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The Gray Iron Fitness Newsletter, Issue #154 Fitness Resolutions Two
January 15, 2015
January 15, 2015
In this newsletter . . .
What’s your 2015 fitness program, as a mature adult?
It’s mid-January and conventional custom says it’s still okay to talk about New Year’s resolutions, until month’s end. In my blog, a week ago, I wrote, “Here's a quick, simple New Year's resolution for senior fitness buffs. Learn to do Dive Bombers. They’re difficult at first, but you'll learn to love 'em. (Total beginners should first master standard pushups.)”
Some people liked the suggestion and asked about a good bodyweight only pulling movement to compliment the Dive Bombers, for an upper-body push/pull format. I suggested Horizonantal Pull-ups. Super-set a couple, or a few, sets of these two exercises for a thorough upper-body blast.
Always, there are subscribers curious about following some of the well-known high intensity programs. A while back, people (seniors) wrote about doing high intensity programs once a week, but doing more moderate training on the other days. They asked what I thought about that idea as a way of pushing themselves but also staying age appropriate. I said if they were what I call “young seniors,” those in their early fifties, and enjoying the training, then what they are doing seems reasonable to me.
A few have brought up questions about specific programs I had never heard of. One of them, as an example, referred to Zumba Gold. Zumba, I know, is a popular dance based fitness program. I learned that Zumba Gold is a tamer version of it, for older adults. Other programs I was not very familiar with came up too, and I was asked to comment on them.
It would be unfair to remark about specific programs I don’t know much about. But, generally, high-intensity training gets riskier as we get older. So be prudent. Whatever program you choose, move into it incrementally. If you are a beginner, keep moving forward, but with baby-steps.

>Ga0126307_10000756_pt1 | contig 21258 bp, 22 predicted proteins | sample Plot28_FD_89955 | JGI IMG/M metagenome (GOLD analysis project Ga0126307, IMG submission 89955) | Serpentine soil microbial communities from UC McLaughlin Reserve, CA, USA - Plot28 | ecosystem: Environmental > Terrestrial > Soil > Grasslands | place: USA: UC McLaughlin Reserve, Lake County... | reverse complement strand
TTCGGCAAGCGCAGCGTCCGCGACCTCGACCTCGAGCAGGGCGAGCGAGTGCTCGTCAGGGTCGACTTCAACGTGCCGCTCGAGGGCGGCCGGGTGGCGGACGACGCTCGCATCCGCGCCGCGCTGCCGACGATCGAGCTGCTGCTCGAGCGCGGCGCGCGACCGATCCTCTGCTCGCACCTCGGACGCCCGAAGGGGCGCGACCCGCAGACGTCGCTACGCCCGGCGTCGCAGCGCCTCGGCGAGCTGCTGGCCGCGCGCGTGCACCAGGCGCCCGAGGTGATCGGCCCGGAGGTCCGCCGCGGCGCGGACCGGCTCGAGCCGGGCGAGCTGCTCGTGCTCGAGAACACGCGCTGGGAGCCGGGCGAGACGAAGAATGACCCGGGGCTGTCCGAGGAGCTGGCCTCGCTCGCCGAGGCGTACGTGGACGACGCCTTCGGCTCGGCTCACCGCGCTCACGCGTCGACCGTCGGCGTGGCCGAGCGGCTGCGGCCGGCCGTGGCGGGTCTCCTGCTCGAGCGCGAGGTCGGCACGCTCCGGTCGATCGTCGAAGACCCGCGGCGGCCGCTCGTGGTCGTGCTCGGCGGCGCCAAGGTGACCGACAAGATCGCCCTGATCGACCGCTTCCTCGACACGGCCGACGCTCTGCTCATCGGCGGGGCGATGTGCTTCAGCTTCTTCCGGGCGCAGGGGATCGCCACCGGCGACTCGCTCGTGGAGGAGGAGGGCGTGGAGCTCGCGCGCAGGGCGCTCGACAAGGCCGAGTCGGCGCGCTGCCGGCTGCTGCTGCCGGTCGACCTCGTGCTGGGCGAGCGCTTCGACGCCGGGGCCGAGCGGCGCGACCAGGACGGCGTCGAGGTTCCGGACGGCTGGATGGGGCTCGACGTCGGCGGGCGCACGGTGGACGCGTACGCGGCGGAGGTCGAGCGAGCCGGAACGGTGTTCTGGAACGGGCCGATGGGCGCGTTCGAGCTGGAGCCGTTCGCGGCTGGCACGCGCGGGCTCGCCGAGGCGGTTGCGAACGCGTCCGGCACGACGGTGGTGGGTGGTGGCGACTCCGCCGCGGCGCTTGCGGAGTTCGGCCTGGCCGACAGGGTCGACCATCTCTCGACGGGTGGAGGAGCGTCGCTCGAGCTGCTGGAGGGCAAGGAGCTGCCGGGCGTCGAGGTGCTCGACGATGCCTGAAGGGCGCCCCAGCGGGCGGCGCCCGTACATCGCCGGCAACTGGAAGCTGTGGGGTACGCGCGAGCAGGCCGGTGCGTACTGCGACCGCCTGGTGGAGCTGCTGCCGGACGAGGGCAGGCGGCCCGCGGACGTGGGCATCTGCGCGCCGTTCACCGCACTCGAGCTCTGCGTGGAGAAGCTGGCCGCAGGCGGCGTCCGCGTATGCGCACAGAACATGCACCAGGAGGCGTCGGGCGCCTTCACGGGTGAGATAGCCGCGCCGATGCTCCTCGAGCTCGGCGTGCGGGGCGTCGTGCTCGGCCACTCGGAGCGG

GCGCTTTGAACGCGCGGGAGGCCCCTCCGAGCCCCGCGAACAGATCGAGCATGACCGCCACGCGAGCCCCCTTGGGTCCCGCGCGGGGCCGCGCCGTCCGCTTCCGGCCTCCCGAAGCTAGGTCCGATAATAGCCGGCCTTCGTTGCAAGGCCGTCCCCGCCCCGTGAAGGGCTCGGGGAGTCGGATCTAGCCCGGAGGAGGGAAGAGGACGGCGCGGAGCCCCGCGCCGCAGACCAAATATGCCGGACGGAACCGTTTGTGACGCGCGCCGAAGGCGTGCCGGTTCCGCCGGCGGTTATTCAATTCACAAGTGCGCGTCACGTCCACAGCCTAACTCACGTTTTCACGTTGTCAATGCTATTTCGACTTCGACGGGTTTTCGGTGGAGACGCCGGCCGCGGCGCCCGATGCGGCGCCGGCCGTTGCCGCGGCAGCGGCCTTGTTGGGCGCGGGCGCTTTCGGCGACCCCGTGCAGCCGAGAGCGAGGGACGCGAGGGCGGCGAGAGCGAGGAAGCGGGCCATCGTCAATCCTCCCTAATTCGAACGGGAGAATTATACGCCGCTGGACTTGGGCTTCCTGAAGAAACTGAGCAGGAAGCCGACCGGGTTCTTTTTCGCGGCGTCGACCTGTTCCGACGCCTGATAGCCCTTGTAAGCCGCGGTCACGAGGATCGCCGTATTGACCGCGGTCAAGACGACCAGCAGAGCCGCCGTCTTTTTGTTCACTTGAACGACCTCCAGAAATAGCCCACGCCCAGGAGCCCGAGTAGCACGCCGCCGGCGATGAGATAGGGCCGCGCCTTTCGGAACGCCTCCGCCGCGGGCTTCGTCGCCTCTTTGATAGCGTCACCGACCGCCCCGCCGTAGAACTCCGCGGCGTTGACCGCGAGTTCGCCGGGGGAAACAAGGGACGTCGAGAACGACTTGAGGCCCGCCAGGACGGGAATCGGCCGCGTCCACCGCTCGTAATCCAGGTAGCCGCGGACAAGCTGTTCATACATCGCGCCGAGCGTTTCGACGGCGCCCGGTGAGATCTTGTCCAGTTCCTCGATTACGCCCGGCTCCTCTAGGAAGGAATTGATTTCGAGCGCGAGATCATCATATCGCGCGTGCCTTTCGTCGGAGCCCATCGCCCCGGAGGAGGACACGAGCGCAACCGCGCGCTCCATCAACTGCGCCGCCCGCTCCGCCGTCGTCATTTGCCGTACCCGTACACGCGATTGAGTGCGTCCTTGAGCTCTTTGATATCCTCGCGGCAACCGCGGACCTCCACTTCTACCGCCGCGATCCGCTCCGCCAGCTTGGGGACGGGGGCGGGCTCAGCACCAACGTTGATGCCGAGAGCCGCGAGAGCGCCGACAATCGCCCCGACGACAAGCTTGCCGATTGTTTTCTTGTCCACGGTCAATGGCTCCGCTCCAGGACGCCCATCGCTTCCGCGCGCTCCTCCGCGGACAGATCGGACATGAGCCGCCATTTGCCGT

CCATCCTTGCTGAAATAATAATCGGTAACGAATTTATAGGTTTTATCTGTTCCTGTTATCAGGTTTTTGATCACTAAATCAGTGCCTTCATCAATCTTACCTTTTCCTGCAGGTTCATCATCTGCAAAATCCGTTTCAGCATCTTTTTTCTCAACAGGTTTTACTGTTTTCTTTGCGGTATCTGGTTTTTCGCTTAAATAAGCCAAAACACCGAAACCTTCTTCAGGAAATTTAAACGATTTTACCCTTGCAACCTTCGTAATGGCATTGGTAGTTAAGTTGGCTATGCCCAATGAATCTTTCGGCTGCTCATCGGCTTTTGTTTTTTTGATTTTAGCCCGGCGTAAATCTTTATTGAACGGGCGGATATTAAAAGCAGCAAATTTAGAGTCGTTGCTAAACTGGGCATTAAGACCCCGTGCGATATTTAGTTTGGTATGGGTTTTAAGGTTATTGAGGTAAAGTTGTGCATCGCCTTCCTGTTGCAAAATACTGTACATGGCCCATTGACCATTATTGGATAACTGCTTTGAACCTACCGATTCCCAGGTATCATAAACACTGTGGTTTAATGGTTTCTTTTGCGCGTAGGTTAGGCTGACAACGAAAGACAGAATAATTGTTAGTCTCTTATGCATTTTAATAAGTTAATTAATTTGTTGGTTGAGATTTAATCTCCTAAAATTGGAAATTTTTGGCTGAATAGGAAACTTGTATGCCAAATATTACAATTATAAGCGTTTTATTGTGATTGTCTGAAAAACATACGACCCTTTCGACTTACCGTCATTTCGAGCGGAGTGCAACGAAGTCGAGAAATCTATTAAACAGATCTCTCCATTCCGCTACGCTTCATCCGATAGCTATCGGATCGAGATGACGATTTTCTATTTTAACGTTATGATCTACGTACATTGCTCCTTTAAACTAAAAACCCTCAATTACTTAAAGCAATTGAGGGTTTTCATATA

Then there are always some questions about what, exactly, constitutes a solid fitness program for seniors? Here are a few guidelines that I recommend:
1. All balanced fitness programs should include elements of (a) strength training, (b) cardiovascular exercise, and (c) flexibility movements. Based on personal preferences and goals, you can put emphasis on either a, b, or c; but totally ignoring any one of them will not provide a balanced fitness program. Some circuit training arrangements can combine all three elements in a single workout, or, of course, they can be split into separate segments.
2. Don’t do marathon workout sessions. Generally, anything over an hour in a gym is too much. Less than an hour is usually even better, provided that it is time spent training, not standing around talking. Yes, I know Jack LaLanne is said to have been doing two-hour-plus workouts into his nineties. But are you Jack LaLanne? I’m not. He was one in a million. Keep it real.
3. Cross training can be fun because changes of routine tend to keep things interesting, and overuse wear-and-tear is less likely than when doing the same movements over-and-over, month-after-month, year-after-year.
4. Select exercise programs that appeal to you. And there’s certainly nothing wrong with experimenting with different options. Group exercise programs, for example, are just the thing for some people. Whether training in groups or training alone, strength, cardiovascular and flexibility training can be done using only your own bodyweight exercises. On the other hand, why not use free weights, resistance bands or kettlebells if they are available to you? There are lots of options.
If you find you dislike what it is you’re doing, move on. There is a training lifestyle for every taste and to meet every goal. Discover yours and make it a happy 2015.
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The Gray Iron Fitness Newsletter is a free publication sent twice monthly to subscribers. The purpose is to provide honest and realistic fitness information for people age 50 and above.
I have never been paid or received compensation of any kind to write a positive review or endorse a product. If I say that I personally use a product or service, it is because I find value in it and have paid for it with my own money.
Like newspapers, magazines and television, this newsletter and my web site contain advertising and marketing links. Naturally, I am compensated for these.
The newsletter and web site provide information to help users establish and maintain a fitness lifestyle. But fitness information is not the same as fitness advice, which is the application of exercise and dietary practices to an individual's specific circumstances. Therefore, always consult with your physician for assurance that fitness information, and your interpretation of it, is appropriate for you.
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